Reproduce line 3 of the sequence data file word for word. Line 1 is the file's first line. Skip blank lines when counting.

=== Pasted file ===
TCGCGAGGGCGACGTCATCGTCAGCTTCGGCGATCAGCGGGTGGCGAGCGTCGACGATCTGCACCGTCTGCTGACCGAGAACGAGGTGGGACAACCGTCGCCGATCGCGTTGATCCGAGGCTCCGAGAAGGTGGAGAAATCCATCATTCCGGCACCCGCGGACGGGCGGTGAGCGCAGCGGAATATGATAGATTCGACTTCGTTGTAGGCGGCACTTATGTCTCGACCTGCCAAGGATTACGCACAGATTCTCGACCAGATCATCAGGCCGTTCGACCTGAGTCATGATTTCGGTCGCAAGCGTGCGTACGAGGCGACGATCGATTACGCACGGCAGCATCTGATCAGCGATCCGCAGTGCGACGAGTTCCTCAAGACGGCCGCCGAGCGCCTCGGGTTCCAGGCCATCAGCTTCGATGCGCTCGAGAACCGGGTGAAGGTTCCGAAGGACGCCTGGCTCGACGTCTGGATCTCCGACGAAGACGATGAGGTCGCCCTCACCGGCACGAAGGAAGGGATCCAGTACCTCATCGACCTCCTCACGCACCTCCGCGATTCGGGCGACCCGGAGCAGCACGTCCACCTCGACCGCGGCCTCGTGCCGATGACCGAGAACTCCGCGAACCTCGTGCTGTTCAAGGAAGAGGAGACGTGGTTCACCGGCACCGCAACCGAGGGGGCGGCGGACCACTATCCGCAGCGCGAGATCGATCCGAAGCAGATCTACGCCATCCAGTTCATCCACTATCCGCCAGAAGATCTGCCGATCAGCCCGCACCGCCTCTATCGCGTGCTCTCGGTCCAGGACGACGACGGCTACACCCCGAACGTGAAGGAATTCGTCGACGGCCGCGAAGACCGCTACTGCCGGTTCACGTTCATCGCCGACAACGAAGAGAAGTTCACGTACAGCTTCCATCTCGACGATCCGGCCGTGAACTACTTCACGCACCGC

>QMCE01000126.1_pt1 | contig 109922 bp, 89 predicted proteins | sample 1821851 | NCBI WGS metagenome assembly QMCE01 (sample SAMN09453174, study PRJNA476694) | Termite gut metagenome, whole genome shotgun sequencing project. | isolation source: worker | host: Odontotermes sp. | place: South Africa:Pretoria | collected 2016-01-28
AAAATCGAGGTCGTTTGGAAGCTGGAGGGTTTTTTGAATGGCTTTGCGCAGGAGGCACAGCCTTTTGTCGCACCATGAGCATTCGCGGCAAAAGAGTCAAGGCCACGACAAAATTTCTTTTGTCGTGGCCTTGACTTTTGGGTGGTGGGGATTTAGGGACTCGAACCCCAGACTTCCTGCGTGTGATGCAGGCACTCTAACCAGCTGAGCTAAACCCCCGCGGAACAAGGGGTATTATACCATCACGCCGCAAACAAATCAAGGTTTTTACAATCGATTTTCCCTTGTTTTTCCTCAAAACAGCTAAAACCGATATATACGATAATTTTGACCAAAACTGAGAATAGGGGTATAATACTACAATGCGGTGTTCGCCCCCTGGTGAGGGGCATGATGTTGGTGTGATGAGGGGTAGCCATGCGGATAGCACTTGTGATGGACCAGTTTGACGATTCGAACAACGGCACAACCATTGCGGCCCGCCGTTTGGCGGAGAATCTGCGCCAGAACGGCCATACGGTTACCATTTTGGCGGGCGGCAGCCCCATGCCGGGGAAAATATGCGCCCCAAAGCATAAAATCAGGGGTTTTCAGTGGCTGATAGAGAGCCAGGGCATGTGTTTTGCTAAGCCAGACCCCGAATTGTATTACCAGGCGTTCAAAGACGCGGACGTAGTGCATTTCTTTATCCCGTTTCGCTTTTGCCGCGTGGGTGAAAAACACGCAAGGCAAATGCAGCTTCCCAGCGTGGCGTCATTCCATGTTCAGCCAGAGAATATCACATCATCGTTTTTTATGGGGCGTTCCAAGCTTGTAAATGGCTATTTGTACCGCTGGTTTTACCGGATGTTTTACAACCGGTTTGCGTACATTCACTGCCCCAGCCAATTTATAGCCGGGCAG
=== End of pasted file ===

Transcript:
AAAATCGAGGTCGTTTGGAAGCTGGAGGGTTTTTTGAATGGCTTTGCGCAGGAGGCACAGCCTTTTGTCGCACCATGAGCATTCGCGGCAAAAGAGTCAAGGCCACGACAAAATTTCTTTTGTCGTGGCCTTGACTTTTGGGTGGTGGGGATTTAGGGACTCGAACCCCAGACTTCCTGCGTGTGATGCAGGCACTCTAACCAGCTGAGCTAAACCCCCGCGGAACAAGGGGTATTATACCATCACGCCGCAAACAAATCAAGGTTTTTACAATCGATTTTCCCTTGTTTTTCCTCAAAACAGCTAAAACCGATATATACGATAATTTTGACCAAAACTGAGAATAGGGGTATAATACTACAATGCGGTGTTCGCCCCCTGGTGAGGGGCATGATGTTGGTGTGATGAGGGGTAGCCATGCGGATAGCACTTGTGATGGACCAGTTTGACGATTCGAACAACGGCACAACCATTGCGGCCCGCCGTTTGGCGGAGAATCTGCGCCAGAACGGCCATACGGTTACCATTTTGGCGGGCGGCAGCCCCATGCCGGGGAAAATATGCGCCCCAAAGCATAAAATCAGGGGTTTTCAGTGGCTGATAGAGAGCCAGGGCATGTGTTTTGCTAAGCCAGACCCCGAATTGTATTACCAGGCGTTCAAAGACGCGGACGTAGTGCATTTCTTTATCCCGTTTCGCTTTTGCCGCGTGGGTGAAAAACACGCAAGGCAAATGCAGCTTCCCAGCGTGGCGTCATTCCATGTTCAGCCAGAGAATATCACATCATCGTTTTTTATGGGGCGTTCCAAGCTTGTAAATGGCTATTTGTACCGCTGGTTTTACCGGATGTTTTACAACCGGTTTGCGTACATTCACTGCCCCAGCCAATTTATAGCCGGGCAG